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Darrell Bricker is the CEO of Ipsos Public Affairs; John Ibbitson is The Globe and Mail's writer at large.


In 2012 we wrote a book called The Big Shift, in which we argued that the rising power of Western Canada, coupled with massive immigration from Asian and Pacific countries, had created a new conservative coalition that would dominate the political landscape in the coming decades, at the expense of "the Laurentian consensus" – the progressive eastern elites who had traditionally governed Canada.

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A number of pundits have declared that the Oct. 19 election result disproves our thesis. As Andrew Cohen put it in The Ottawa Citizen: "An election expected to confirm the decline of the 'Laurentian consensus' … has instead served to entrench it. The locus of political power in Canada returns to Eastern and Central Canada … The West remains in, yes, but not as 'in' as it was under Harper's Conservatives."

We would like to take this opportunity to own up to what we got wrong, and to affirm that the core arguments of The Big Shift still apply.

We shouldn't have been so cocky in asserting that Stephen Harper was likely to win the 2015 election. At the time we wrote, Justin Trudeau had ruled himself out of contention for the leadership of the Liberal Party. We underestimated his ability to revive the party after reversing his decision. We also underestimated the longing for change that voters were likely to feel after a decade of Mr. Harper. Cyclical political forces can be decisive.

An Ipsos online poll of 1,000 voters conducted Oct. 20-Oct. 22, right after the election, found that 51 per cent of voters approved of how the Harper government had managed the economy, and 42 per cent approved of the government's performance over all. But 67 per cent declared it was time for a change nonetheless. That number did not budge through the entire 78-day campaign. Against such headwinds, the Tories had little hope.

In our book, we predicted that progressive forces would, from time to time, coalesce around a centre-left alternative to the Conservatives. That alternative, we said, would be anchored in Quebec and in the downtowns of cities in English Canada, and would convince the all-important suburban voters – especially suburban immigrant voters – living outside Toronto and Vancouver to switch sides, which was exactly what happened Oct. 19. We believed the New Democratic Party would be the likely vehicle for such an upset, but it turned out that a renascent Liberal Party carried the day.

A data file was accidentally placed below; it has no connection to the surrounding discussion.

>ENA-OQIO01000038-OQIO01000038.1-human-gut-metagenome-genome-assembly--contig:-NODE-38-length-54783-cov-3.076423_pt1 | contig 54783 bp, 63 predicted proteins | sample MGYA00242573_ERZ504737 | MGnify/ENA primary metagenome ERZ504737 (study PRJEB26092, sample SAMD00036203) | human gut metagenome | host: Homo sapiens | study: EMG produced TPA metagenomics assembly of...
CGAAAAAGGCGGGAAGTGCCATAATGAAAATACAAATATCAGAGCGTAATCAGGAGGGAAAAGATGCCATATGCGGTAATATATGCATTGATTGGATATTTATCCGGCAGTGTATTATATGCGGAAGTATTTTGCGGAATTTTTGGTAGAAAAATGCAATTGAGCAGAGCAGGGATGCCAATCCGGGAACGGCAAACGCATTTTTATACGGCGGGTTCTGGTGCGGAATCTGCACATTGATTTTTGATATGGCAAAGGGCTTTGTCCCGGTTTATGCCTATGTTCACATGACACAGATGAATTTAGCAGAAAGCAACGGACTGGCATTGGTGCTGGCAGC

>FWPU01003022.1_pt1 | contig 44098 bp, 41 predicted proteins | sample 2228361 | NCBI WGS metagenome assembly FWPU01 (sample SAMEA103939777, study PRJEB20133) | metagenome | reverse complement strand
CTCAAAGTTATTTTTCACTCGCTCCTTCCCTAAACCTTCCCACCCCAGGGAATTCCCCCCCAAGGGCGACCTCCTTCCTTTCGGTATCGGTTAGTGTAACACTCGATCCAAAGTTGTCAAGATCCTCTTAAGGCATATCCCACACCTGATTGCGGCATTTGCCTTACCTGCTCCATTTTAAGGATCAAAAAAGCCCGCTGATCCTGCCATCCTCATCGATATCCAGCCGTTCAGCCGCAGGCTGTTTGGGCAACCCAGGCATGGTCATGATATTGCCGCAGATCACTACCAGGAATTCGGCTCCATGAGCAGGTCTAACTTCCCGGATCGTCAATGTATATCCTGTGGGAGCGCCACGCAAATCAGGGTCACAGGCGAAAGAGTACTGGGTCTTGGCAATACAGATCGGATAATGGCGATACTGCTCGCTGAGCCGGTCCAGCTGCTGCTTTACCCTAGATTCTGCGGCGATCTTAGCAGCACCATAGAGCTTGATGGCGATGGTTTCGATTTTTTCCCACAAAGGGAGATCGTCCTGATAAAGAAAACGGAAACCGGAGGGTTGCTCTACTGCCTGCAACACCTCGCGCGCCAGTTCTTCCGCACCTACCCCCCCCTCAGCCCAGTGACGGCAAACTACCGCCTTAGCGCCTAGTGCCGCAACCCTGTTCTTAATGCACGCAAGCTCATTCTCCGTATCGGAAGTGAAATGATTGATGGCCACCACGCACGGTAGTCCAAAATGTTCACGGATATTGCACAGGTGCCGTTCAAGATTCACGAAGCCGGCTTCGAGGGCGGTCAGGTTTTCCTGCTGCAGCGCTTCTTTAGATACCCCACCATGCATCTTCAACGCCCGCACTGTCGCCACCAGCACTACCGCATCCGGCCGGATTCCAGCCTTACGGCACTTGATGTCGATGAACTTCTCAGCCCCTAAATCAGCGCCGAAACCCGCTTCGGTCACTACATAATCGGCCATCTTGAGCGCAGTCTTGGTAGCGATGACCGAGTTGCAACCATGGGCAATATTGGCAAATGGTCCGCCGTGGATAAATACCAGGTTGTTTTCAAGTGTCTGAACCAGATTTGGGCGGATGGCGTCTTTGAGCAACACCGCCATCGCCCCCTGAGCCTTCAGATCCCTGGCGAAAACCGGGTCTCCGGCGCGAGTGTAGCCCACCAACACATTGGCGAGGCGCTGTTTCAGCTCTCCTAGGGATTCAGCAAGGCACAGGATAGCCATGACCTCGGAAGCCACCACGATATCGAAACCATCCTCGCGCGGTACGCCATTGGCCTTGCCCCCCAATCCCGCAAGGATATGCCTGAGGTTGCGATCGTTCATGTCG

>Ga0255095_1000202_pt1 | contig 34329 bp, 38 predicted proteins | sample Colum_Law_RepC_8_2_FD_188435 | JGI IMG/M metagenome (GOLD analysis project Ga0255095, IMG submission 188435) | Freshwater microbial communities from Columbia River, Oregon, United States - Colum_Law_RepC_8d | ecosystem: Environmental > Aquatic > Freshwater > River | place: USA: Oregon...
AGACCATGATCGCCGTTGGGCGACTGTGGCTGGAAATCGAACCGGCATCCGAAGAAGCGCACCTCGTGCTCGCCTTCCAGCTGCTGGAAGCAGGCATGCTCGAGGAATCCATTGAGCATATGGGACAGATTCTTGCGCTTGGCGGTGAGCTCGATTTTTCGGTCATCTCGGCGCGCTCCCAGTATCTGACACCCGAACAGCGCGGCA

We also believed that such progressive victories would be emphatic, just as Progressive Conservative victories were emphatic when they displaced the Liberal hegemony in 1930, 1958 and 1984. But the Liberals invariably returned to governing, back then, because their coalition was broad and deep and coherent.

We believe that in this century the conservative coalition is also broad and deep and coherent. If the party takes its time and chooses its next leader wisely, without being distracted by nostalgists or narrow ideologues, the Conservatives will be very competitive in the next election and in elections to come.

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Mr. Trudeau's astonishing revival of the Liberal Party – one of the greatest political achievements in this country's history – masks a contradiction within his caucus. That caucus consists of a large contingent of MPs from Atlantic Canada and Quebec, where attitudes to wide-open immigration and multiculturalism are ambivalent at best. Both regions are, broadly speaking, economically weak, making them dependent on federal subsidies.

But the caucus also contains a large swath of MPs from the so-called 905, the suburban cities surrounding Toronto, named after their area code; and from similar ridings outside Vancouver. Polling shows that the immigrant voters who dominate these ridings are economically and socially more conservative than many of the native-born with European backgrounds.

The prospect of four more years of Mr. Harper pushed them away from the Conservatives and over to the Liberals. But we believe that, all things being equal, they will be inclined to drift back.

Of course, all things may not be equal. Mr. Trudeau may prove to be an inspired prime minister. The Tories could choose badly when they select the next leader. Any student of history knows that both tectonic forces (the U.S. economy surpassed all others in the 19th century) and individuals (Lincoln became president at the Republic's most perilous hour) shape events. In the next Canadian election, anything could happen.

But slumping commodity prices notwithstanding, Western Canada will continue to grow in population and influence. In recent years, the Conservatives boosted immigration from 250,000 a year to 285,000. If any further proof of the seismic demographic shift that is under way were needed, Statistics Canada reported Tuesday that (a) between 2011 and 2014, the Canadian population grew by a healthy 1.1 per cent per year, (b) two-thirds of that growth was due to immigration and (c) the three fastest-growing provinces were Alberta, Saskatchewan and Manitoba.

Asian immigration and the rising West are making Canada a more Pacific and a more conservative place. We note that Mr. Trudeau, while campaigning on a message of hope and change, crafted a platform that left the meat of the Harper government's agenda – low taxes, non-interference with the provinces, expanding trade opportunities, tougher penalties for some crimes – intact.

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The shift is real and it will only grow more real with every passing year. We suspect no one understands that better than Mr. Trudeau himself. To beat him, the next Conservative leader must embrace it as well.

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